Why Rural Electrification Associations are Coops
All Rural Electrification Associations (REAs) in Alberta, including Battle River Power Coop, are Cooperatives. In the time before electrification, REAs were one of three options for power delivery to Alberta farms. The Alberta Power Commission proposed that the assets of corporate investor-owned utilities (IOUs) be combined to create a provincial, publicly owned utility. The IOUs were not in favor of this. They were also not keen on the second option, that IOUs should install the infrastructure and provide rural Alberta with power. The result was that rural farmers were encouraged to form REAs following the Rural Electric Cooperative model successfully operating in the rural United States. The plan, or third option, was that small rural cooperatives would raise money and install the poles and wires to power their farms. Afterwards, REAs would rely on corporate power companies for maintenance, service and billing.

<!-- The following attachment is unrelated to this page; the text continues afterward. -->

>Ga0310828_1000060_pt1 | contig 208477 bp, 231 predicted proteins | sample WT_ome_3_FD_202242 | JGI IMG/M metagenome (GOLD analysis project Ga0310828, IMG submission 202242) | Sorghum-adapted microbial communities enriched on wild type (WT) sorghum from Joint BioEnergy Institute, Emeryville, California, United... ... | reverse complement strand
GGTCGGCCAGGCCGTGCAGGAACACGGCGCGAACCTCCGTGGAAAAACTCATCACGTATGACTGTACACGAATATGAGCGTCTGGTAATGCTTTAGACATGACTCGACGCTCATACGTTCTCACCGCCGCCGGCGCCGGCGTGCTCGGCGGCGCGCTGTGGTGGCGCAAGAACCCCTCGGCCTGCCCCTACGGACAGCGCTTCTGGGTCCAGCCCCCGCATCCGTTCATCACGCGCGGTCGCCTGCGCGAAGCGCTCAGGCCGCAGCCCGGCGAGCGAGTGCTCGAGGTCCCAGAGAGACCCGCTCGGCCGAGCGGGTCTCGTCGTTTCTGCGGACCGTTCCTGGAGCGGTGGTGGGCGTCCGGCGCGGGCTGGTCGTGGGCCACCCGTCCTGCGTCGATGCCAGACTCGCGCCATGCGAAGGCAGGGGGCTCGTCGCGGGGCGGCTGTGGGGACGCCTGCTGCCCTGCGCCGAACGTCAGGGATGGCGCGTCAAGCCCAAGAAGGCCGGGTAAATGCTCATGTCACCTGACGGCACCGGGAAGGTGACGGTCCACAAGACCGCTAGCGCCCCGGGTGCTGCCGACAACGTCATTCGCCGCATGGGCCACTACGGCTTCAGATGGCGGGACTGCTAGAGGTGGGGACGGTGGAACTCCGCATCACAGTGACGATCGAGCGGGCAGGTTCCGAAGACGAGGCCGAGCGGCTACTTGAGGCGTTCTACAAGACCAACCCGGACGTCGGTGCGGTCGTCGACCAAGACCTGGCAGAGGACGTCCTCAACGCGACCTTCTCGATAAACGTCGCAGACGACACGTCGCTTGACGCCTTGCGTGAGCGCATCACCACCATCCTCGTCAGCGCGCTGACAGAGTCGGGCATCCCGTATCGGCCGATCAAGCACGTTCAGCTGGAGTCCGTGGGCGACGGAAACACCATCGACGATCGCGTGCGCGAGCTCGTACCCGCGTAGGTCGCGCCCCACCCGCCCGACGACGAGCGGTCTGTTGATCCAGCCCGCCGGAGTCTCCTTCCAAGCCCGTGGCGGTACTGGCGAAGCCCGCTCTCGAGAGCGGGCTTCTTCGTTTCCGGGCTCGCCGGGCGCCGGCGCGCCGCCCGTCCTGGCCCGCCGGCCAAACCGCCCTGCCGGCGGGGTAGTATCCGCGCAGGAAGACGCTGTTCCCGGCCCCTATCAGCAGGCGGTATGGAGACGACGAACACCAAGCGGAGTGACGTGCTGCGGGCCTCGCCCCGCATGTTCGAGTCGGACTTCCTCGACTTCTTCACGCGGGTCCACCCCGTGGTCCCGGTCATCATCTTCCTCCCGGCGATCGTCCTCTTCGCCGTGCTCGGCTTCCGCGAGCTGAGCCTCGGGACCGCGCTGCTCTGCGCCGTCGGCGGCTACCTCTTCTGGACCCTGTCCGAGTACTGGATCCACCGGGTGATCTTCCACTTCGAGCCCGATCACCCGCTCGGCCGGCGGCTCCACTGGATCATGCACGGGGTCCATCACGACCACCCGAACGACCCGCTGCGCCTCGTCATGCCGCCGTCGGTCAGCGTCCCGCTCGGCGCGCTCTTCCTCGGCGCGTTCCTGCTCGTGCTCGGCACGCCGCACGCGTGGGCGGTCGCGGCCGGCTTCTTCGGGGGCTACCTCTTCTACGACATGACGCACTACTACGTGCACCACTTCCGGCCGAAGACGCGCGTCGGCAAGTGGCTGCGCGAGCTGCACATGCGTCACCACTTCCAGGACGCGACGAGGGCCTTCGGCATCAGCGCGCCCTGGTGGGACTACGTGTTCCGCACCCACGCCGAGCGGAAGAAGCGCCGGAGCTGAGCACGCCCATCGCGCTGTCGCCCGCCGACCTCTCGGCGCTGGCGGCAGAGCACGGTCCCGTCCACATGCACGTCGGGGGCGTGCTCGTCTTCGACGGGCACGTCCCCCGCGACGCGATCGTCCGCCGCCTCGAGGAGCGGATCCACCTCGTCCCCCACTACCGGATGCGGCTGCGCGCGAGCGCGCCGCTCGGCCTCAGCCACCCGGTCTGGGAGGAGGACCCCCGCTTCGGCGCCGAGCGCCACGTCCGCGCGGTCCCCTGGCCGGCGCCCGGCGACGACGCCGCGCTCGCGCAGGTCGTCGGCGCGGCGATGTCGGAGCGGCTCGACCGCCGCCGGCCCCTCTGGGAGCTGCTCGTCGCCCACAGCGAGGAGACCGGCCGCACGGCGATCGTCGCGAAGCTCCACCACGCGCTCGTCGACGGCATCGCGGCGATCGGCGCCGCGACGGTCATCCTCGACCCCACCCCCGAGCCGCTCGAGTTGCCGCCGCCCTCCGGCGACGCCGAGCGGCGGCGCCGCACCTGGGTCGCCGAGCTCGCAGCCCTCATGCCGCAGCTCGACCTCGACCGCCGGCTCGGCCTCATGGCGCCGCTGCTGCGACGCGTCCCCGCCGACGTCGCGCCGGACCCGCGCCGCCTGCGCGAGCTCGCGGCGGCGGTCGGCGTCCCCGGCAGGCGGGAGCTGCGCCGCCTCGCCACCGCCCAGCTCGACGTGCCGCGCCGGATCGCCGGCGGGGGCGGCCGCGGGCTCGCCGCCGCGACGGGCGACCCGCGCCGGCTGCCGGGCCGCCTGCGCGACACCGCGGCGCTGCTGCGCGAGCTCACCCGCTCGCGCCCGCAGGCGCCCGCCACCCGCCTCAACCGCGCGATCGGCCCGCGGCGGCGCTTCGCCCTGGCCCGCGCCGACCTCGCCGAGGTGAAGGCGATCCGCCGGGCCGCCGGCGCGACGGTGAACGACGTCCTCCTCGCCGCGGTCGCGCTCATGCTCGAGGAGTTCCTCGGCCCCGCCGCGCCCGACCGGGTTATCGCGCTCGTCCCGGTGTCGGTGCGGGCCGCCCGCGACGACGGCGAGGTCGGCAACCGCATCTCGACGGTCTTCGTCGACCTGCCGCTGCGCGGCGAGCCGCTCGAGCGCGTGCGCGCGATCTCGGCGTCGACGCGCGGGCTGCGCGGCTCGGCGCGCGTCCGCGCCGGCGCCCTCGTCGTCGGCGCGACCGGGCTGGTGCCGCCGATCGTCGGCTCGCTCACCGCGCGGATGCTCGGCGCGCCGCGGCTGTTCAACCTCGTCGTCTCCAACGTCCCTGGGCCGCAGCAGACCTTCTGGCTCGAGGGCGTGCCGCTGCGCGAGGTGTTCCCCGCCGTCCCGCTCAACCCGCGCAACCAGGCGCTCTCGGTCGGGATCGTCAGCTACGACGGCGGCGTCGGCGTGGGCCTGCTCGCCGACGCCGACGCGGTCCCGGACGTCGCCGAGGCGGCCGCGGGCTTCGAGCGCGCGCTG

After much debate, the Alberta Government turned the decision over to the electorate. A plebiscite was held in 1948 which asked voters to choose between public and private ownership. Private ownership won by the narrowest of margins. The Alberta Government then joined with the IOUs in promoting the formation of farmer-owned cooperatives called REAs. Small groups of farmers gathered together, met in members’ homes, contributed start-up money and borrowed more from the government. Many farmers worked on the power line crews. In a remarkably short time, they accomplished a seemingly impossible task. They brought electricity to almost all of rural Alberta.
Fast forward to the present day, and we find a much smaller and very diverse group of REAs in our province. Some REAs still exist in their original form. Others, like Battle River Power Coop, have amalgamated to take advantage of economies of scale, and now do their own operations. All REAs have a Board of Directors elected from the membership and REA members collectively - and cooperatively - own their electric distribution systems. This happened because a selfless and determined generation of rural Albertans wanted electricity and used Cooperatives as the means to get it.